Gatekeeper has not demonstrated that "Manual Mode" is an ambiguous term. Gatekeeper attempts to create ambiguity by highlighting the parties' divergence on the plain and ordinary meaning of "Manual Mode." Extrinsic evidence, however, "cannot be relied on to change the meaning of the claims when that meaning is made clear by [the patent and the prosecution history]." Southwall Technologies, Inc. v. Cardinal IG Co. , 54 F.3d 1570, 1578 (Fed. Cir 1995). "Manual Mode, " as described in the specification and claim language, is not an uncertain term. The specification or claim language does not, as argued by Gatekeeper, suggest the term "Manual Mode" may be understood with a notion of operational exclusivity. Rather, the intrinsic evidence on the matter of exclusivity states that the selection of an operational mode is exclusive, not the operation of the mode itself. Moreover, terms with clear, ordinary meanings do not require further construction. O2 Micro Intern. Ltd. v. Beyond Innovation Technology Co., Ltd. , 521 F.3d 1351, 1360 (Fed. Cir. 2008). "Manual Mode" is a "non-technical term[] in general usage" and does not need extrinsic evidence to aid its understanding. Optical Disc Corp., 182 F.3d at 1309. Because "Manual Mode" is a non-technical term that lacks ambiguity, extrinsic evidence is not relied upon to understand the term.

b. Term Construction

Gatekeeper argues for the inclusion of a limitation in the definition of a claim term. Limitations, however, are not to be read into a claim unless the limitation is supported by the actual words of the claim. Digital Biometrics, Inc. v. Identix, Inc. , 149 F.3d 1335, 1344 (Fed. Cir. 1998). "The claims themselves control." Intervet Am., Inc. v. Kee-Vet Labs., Inc. , 887 F.2d 1050, 1054 (Fed. Cir. 1989).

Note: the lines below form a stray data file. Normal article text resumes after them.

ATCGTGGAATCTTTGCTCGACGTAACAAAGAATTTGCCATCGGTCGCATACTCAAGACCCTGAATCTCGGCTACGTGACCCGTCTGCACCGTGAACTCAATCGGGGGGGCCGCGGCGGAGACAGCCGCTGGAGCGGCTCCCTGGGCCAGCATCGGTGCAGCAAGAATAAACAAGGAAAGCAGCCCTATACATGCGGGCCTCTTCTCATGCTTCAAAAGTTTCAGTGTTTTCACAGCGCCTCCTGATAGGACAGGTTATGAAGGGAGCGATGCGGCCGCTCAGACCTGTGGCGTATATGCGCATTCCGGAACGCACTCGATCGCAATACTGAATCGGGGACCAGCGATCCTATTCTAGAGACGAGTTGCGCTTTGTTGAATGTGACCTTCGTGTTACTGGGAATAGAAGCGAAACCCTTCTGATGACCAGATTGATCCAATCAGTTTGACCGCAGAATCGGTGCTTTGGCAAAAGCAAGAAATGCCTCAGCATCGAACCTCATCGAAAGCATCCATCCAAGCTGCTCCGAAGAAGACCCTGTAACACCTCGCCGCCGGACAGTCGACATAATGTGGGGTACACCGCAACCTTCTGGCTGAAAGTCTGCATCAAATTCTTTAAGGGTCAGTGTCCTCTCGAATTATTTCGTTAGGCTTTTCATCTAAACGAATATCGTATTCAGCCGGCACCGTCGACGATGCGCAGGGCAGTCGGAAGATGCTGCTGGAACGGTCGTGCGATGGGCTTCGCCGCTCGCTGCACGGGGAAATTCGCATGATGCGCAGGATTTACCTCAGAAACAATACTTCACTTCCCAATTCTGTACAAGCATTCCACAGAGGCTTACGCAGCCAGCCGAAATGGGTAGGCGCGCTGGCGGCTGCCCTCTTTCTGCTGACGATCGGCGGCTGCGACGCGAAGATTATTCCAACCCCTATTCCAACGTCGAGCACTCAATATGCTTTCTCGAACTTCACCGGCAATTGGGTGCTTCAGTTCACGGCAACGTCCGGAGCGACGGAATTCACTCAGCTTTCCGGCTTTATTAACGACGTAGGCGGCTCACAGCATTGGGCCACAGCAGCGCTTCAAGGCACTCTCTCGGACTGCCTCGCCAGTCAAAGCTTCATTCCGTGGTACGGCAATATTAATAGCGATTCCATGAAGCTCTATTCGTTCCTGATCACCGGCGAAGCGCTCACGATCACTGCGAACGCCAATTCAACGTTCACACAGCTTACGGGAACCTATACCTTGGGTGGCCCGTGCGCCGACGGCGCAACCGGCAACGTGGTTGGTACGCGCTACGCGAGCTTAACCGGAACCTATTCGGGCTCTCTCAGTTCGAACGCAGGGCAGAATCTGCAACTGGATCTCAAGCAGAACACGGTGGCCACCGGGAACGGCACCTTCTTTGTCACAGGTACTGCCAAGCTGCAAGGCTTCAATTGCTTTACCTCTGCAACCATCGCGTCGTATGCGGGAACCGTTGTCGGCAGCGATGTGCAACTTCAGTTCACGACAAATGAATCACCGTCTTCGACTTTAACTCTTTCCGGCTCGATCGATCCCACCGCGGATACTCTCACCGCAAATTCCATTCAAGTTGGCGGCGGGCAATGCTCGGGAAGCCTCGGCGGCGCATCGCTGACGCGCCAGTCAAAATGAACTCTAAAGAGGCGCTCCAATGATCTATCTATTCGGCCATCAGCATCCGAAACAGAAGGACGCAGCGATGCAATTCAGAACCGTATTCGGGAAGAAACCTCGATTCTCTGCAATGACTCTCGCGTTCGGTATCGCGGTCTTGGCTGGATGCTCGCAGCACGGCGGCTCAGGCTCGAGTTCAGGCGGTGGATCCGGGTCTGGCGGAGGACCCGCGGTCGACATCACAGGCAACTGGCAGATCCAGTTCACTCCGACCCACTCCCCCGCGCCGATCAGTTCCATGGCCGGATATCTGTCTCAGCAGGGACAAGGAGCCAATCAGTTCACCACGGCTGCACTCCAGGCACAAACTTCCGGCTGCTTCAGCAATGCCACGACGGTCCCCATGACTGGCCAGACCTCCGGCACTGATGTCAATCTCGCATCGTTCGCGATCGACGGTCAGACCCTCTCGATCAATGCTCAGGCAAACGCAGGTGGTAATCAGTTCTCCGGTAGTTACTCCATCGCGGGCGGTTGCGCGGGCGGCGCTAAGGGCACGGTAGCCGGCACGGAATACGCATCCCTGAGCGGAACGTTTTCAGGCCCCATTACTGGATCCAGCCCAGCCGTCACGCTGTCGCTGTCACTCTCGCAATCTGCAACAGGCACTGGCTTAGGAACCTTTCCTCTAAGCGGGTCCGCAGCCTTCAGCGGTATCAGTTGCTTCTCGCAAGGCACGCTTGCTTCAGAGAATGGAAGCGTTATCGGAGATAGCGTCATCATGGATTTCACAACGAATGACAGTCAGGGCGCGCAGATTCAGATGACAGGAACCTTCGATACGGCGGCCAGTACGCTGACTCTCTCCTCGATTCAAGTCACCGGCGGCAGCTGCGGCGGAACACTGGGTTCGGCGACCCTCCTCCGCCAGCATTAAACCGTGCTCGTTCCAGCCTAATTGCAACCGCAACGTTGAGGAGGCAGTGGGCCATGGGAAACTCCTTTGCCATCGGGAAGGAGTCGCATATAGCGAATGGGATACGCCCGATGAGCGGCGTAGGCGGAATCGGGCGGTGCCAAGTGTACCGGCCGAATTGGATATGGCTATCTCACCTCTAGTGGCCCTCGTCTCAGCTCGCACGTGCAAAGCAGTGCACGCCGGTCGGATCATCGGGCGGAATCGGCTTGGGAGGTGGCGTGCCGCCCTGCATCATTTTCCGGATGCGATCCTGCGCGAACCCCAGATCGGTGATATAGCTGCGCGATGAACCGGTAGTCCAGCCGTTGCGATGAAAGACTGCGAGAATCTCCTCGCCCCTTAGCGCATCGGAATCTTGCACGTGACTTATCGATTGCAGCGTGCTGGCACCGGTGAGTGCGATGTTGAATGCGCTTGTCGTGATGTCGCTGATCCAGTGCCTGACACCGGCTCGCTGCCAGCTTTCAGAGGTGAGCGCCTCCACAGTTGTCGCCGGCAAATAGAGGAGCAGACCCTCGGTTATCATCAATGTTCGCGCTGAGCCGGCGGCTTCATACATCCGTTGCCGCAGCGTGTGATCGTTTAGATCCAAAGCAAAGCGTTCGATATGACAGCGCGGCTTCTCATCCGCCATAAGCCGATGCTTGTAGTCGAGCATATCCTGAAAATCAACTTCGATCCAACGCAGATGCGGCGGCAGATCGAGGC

The specification states "Manual Mode" is when "the operator controls functions from the control console 22 on the steering column 24 and drives the vehicle using the steering wheel 20 and the speed/brake pedal 19." '379 Patent 11:65-67; 12:1. The claim language states that "Manual Mode" is one of the "operational modes." Id. at 13:22-23.

The specification and claim language do not support the exclusivity concept described in Gatekeeper's proposed construction. Gatekeeper argues the relationship between the disputed term and other phrases in the claim language, such as "selecting between" or "selecting one, " backs the one-or-the-other concept their construction embodies. But the phrases Gatekeeper cites describe the act of selection as exclusive, not operation. The claim language states that manual and remote modes cannot both be selected at the same time. The specification and the claim language say nothing about the operational modes as being exclusive. Gatekeeper argues operational exclusivity must exist otherwise the selectable modes, manual and remote, would not be modes but rather only the type of control used to operate the retriever. Failing to incorporate operational exclusivity, Gatekeeper asserts, would read limitations out of the claim. However, "selecting between" operational modes without operational exclusivity is evidenced in other technologies.

For example, a camera possess the ability, usually by pressing a button or similar object, to manipulate the shutter and take a photograph. Select camera models also come with the ability to manipulate the shutter without depressing the button on the camera. This feature functions through an input for hooking up a tethered remote, or a sensor, for accepting an infrared or other wireless signal. These features allow users to take photos without touching the actual camera. Some camera models require the user to select a certain type of operational mode to enable this feature. This type of functionality is sometimes called "remote mode." On some cameras, even if this operational mode is selected, the traditional, manual way of operating a shutter still functions. The selection of the mode is exclusive, but the selected operation is nonexclusive. This illustrates it is possible to "select between" operational modes without requiring any lock-out of the non-selected mode.